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For many parents, few things are as dreadful as discussing sex and reproduction with their children. This article takes a look at how to normalize discussions about these tough topics in your family.

Sex is a tough topic, but one that must be discussed with kids. Before you wonder what a “parenting article” is doing on a health site, let's be very clear that discussing the topics of sex, puberty and reproduction with your children isn't merely about parenting — it is about emotional and physical health.

Are You Ready For “The Talk”?

There are many very compelling arguments in favor of discussing bodies, sex, puberty, and reproduction with your kids. Even if you feel terribly uncomfortable. Your kids will either ask you, because reproduction and sex are universally fascinating to humans, or they will be terribly misguided because they fill in the blanks themselves, or get “educated” by peers at school.

All children should know all about puberty, the differences between men and women, reproduction and sex. Why? Take your pick from any of the following, not in any order of importance:

  • They'll drive you crazy with questions when they are toddlers, so you'll need to answer to get them to stop.
  • All young kids want to know where babies come from at some point, either because they are going to have a younger sibling or because they are curious about their own origins. Once they know about the sperm and the egg, they may ask more.
  • Ignorance about human anatomy and sex places a child at a higher risk of sexual abuse. (Though your “sex talks” should always also be supplemented with “sexual abuse prevention talks” — at the most basic level, nobody should touch a child's private parts or ask the child to touch theirs.)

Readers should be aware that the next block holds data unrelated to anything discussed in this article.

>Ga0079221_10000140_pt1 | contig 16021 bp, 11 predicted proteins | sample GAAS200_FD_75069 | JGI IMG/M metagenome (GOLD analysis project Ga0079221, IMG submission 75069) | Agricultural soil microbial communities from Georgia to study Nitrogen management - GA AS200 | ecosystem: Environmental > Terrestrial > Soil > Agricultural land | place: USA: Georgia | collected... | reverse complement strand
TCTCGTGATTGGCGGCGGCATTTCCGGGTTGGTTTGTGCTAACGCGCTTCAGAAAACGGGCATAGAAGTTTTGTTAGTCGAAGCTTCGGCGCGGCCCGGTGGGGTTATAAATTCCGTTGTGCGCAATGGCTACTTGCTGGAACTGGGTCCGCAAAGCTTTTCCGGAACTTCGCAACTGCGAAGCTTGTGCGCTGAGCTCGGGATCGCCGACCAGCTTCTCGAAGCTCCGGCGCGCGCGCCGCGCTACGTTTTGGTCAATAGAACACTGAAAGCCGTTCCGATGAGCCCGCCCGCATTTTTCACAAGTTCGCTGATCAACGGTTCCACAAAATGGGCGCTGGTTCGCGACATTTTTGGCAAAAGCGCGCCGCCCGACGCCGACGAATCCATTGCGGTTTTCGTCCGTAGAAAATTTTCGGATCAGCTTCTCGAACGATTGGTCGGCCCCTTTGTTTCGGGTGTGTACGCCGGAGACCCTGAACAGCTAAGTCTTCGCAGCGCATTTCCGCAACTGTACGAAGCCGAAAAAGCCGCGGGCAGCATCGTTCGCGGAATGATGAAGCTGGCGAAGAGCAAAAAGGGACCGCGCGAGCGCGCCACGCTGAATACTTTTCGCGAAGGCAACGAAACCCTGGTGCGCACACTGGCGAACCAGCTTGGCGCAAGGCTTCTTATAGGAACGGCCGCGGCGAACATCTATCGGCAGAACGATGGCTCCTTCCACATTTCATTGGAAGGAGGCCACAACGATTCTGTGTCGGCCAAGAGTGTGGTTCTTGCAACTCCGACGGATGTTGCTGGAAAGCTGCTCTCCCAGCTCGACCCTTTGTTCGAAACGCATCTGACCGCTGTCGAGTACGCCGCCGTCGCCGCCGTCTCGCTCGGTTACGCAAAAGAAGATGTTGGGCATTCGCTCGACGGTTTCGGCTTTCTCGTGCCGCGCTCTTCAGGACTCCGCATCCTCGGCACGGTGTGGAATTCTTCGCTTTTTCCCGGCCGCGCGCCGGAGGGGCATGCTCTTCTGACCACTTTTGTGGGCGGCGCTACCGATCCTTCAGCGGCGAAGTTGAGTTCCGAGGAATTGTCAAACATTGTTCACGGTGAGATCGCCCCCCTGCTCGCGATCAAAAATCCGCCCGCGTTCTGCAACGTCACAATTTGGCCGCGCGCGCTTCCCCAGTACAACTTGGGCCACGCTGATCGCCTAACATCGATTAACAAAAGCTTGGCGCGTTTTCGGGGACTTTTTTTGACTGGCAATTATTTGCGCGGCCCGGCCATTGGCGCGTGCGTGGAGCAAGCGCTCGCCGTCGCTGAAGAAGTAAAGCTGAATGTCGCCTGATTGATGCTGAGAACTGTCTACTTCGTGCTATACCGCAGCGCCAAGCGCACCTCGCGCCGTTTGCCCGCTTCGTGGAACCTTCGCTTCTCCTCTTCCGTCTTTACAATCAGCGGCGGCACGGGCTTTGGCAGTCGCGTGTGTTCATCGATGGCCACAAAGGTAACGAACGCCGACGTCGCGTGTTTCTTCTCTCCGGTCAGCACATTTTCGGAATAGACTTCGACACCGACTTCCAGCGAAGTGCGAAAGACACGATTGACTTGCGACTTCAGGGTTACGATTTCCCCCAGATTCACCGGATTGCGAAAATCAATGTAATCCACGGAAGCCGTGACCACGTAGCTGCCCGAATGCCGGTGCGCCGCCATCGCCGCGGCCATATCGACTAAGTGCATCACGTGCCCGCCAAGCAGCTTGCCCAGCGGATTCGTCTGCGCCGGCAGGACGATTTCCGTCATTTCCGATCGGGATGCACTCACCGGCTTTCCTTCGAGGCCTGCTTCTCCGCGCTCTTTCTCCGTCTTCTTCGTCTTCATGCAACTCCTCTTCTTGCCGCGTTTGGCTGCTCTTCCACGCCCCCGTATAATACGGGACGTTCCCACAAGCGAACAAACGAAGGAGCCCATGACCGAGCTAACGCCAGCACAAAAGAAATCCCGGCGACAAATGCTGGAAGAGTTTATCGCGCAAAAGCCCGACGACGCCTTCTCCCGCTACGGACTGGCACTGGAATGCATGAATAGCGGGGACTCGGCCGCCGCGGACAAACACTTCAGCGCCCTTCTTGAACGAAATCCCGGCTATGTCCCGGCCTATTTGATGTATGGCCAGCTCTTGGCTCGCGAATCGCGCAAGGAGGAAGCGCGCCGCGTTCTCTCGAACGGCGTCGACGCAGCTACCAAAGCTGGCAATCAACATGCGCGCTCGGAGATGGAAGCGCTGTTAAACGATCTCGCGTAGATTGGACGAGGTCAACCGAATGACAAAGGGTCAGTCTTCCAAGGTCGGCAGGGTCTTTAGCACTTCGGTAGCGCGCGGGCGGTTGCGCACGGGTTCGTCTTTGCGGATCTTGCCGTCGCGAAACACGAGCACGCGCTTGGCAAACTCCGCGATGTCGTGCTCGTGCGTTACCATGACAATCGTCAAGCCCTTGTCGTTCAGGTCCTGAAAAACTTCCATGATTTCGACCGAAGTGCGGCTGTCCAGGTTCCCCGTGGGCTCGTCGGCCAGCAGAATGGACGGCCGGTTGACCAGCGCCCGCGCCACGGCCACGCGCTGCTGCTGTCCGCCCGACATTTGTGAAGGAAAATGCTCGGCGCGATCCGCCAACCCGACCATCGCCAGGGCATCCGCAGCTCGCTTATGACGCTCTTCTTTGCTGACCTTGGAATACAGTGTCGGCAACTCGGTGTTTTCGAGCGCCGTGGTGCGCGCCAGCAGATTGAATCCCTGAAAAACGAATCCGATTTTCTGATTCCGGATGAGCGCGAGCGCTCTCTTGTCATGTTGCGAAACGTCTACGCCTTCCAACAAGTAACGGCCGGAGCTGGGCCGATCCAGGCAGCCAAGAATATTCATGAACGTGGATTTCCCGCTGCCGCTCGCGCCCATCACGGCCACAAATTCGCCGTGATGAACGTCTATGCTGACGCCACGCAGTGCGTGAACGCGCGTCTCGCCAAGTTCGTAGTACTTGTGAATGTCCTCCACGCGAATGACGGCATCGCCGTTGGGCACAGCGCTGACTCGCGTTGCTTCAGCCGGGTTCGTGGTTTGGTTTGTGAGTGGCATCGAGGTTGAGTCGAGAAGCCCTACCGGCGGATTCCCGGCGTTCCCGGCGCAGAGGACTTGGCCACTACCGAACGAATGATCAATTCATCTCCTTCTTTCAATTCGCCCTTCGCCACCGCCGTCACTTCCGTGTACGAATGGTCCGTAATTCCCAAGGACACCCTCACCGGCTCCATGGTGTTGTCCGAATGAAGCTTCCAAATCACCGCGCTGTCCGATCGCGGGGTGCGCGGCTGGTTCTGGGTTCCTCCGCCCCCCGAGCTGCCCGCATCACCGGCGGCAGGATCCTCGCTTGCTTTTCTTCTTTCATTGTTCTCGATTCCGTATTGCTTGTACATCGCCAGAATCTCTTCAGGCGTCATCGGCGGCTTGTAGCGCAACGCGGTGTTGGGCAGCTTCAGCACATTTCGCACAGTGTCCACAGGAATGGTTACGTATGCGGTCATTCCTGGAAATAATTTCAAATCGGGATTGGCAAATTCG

• Your child may believe that crazy playground talk if you haven't told her the real facts.
  • A child who doesn't know all about puberty may be terrified by getting a first period, or seeing pubic hair.
  • A teenager who isn't aware of all the facts surrounding sex may be at risk of getting pregnant, contracting sexually transmitted diseases, and being pressured into sex before they are ready (this especially applies to girls).
  • All parents have their own opinions surrounding when it is right to have sex. Though “just don't do it” is never enough when it comes to sex ed, you will have the chance to talk about your own values at length if you are the first to teach your child about sex and reproduction. If you are not early enough, your child will hear about sex from others first.

When should parents start discussing these things with their kids? As early as possible, to prevent sex and bodies from entering the taboo sphere. Toddlerhood, during which kids start potty training, is a great time to begin discussing basic anatomy. Use the proper names for genitals (vulva, vagina, penis, scrotum and anus) instead of cutesy nicknames. This will help your child accept their genitals as normal. We don't use weird nicknames for elbows or knees, do we?

After toddlerhood, you can wait for your child to ask questions herself, usually about where babies come from, or why men and women have different bodies. These questions will usually appear. If not, you can bring it up yourself. We'll give you some tips in the next section.

The average ages for puberty to start are 10 and 11 for girls, and 11 and 12 for boys. It is, however, good to keep in mind that some kids start showing signs of puberty at as early as eight years of age. Some girls will get their first periods before they turn 10. It is, in other words, important to discuss puberty at length starting when your kids are about six. This ensures they will be prepared, rather than freaked out.

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